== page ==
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Local Treewidth of Random and Noisy Graphs with Applications to Stopping Contagion in Networks

Authors Hermish Mehta, Daniel Reichman

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Hermish Mehta
  • Citadel Securities, Chicago, IL, USA
Daniel Reichman
  • Department of Computer Science, Worcester Polytechnic Institute, MA, USA


We are very grateful to Michael Krivelevich who provided numerous valuable comments and links to relevant work. Josh Erde offered useful feedback. We would like to thank the anonymous referees for helpful comments and suggestions. In particular, we thank a reviewer for noting a gap in a claimed proof of a stronger lower bound of Ω(klog d/log n) of the local treewidth of G(n,d/n). An inspiration for this paper has been the operation of the Oncology department at Haddasah Ein Karem hospital during the Covid-19 pandemic. Their professionalism and dedication are greatly acknowledged.

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Hermish Mehta and Daniel Reichman. Local Treewidth of Random and Noisy Graphs with Applications to Stopping Contagion in Networks. In Approximation, Randomization, and Combinatorial Optimization. Algorithms and Techniques (APPROX/RANDOM 2022). Leibniz International Proceedings in Informatics (LIPIcs), Volume 245, pp. 7:1-7:17, Schloss Dagstuhl - Leibniz-Zentrum für Informatik (2022)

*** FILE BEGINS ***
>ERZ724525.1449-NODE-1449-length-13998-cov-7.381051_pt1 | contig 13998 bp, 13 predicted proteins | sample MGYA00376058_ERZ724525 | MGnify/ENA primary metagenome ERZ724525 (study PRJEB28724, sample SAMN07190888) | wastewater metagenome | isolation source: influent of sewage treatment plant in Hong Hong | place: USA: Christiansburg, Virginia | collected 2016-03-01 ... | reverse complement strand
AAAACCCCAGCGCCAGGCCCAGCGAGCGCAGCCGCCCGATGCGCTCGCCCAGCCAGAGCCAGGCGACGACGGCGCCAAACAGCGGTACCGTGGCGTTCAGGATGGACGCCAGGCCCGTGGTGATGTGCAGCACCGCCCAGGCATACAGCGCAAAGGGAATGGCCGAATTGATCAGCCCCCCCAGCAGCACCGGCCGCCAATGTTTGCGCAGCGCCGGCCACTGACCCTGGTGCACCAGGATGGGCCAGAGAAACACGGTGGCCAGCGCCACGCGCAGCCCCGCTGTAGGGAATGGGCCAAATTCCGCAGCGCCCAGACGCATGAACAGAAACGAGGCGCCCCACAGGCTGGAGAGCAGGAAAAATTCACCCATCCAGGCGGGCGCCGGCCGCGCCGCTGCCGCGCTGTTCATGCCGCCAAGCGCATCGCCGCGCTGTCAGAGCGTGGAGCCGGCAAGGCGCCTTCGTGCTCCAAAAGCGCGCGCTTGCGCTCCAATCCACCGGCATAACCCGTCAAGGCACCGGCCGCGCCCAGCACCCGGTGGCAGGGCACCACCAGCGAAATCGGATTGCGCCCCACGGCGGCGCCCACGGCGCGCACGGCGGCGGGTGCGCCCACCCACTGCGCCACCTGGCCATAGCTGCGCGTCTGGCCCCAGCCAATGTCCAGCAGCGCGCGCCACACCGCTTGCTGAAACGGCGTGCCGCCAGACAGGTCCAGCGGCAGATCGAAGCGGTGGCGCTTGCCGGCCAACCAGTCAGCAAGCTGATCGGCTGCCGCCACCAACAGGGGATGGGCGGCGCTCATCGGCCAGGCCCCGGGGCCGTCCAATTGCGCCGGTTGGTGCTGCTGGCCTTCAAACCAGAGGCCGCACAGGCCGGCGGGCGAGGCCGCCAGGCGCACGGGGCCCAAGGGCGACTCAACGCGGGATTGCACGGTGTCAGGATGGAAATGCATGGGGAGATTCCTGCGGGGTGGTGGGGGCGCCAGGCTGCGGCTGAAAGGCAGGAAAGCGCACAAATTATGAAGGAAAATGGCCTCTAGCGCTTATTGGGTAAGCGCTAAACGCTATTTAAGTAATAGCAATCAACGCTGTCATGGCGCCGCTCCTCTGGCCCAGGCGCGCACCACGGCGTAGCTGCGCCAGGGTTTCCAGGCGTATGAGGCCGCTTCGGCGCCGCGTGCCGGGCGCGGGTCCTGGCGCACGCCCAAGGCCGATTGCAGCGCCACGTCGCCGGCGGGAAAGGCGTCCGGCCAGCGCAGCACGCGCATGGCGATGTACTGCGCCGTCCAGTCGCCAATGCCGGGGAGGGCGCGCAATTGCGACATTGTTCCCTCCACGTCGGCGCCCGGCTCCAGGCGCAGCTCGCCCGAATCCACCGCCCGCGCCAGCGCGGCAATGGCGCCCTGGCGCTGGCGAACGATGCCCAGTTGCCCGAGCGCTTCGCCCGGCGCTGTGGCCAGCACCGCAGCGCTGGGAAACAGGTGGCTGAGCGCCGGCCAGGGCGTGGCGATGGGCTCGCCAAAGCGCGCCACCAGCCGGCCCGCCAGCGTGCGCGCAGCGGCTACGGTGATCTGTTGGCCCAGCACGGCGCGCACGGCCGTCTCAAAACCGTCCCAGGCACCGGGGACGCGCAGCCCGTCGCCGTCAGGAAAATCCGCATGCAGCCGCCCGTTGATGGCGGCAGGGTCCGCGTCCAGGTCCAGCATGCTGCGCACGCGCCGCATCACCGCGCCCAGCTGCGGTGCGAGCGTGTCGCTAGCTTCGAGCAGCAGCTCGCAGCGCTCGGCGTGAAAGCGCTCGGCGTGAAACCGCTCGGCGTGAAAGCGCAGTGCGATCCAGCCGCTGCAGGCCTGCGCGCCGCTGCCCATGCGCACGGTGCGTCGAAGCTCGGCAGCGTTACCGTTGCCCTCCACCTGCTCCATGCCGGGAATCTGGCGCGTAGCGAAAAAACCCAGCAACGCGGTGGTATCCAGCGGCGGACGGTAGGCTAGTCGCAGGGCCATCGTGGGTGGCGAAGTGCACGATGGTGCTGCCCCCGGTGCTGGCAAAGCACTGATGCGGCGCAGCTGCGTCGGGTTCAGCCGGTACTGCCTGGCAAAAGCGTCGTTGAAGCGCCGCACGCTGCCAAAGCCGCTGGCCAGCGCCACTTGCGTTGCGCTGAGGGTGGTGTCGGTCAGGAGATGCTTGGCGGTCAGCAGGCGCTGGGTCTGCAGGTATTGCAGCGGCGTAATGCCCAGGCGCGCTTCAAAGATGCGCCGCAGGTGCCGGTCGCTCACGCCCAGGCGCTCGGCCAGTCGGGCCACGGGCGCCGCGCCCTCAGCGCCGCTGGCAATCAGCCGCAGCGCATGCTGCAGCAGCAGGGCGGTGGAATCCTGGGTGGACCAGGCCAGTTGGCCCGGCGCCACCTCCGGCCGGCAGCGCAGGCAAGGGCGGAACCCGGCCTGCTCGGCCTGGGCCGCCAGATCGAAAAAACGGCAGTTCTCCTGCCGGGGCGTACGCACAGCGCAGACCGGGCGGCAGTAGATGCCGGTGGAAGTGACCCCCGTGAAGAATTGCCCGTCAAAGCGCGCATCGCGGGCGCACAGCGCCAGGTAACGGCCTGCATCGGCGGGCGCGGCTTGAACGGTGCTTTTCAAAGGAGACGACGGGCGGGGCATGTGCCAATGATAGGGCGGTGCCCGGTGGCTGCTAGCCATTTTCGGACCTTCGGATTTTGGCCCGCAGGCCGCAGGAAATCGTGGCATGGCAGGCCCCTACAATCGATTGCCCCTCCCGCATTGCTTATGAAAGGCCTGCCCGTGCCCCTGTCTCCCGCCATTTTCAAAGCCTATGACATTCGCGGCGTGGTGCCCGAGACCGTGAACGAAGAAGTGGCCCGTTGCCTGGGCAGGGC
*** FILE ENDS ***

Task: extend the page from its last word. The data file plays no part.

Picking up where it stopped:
We study the notion of local treewidth in sparse random graphs: the maximum treewidth over all k-vertex subgraphs of an n-vertex graph. When k is not too large, we give nearly tight bounds for this local treewidth parameter; we also derive nearly tight bounds for the local treewidth of noisy trees, trees where every non-edge is added independently with small probability. We apply our upper bounds on the local treewidth to obtain fixed parameter tractable algorithms (on random graphs and noisy trees) for edge-removal problems centered around containing a contagious process evolving over a network. In these problems, our main parameter of study is k, the number of initially "infected" vertices in the network. For the random graph models we consider and a certain range of parameters the running time of our algorithms on n-vertex graphs is 2^o(k) poly(n), improving upon the 2^Ω(k) poly(n) performance of the best-known algorithms designed for worst-case instances of these edge deletion problems.

Subject Classification

ACM Subject Classification
  • Theory of computation → Dynamic graph algorithms
  • Graph Algorithms
  • Random Graphs
  • Data Structures and Algorithms
  • Discrete Mathematics


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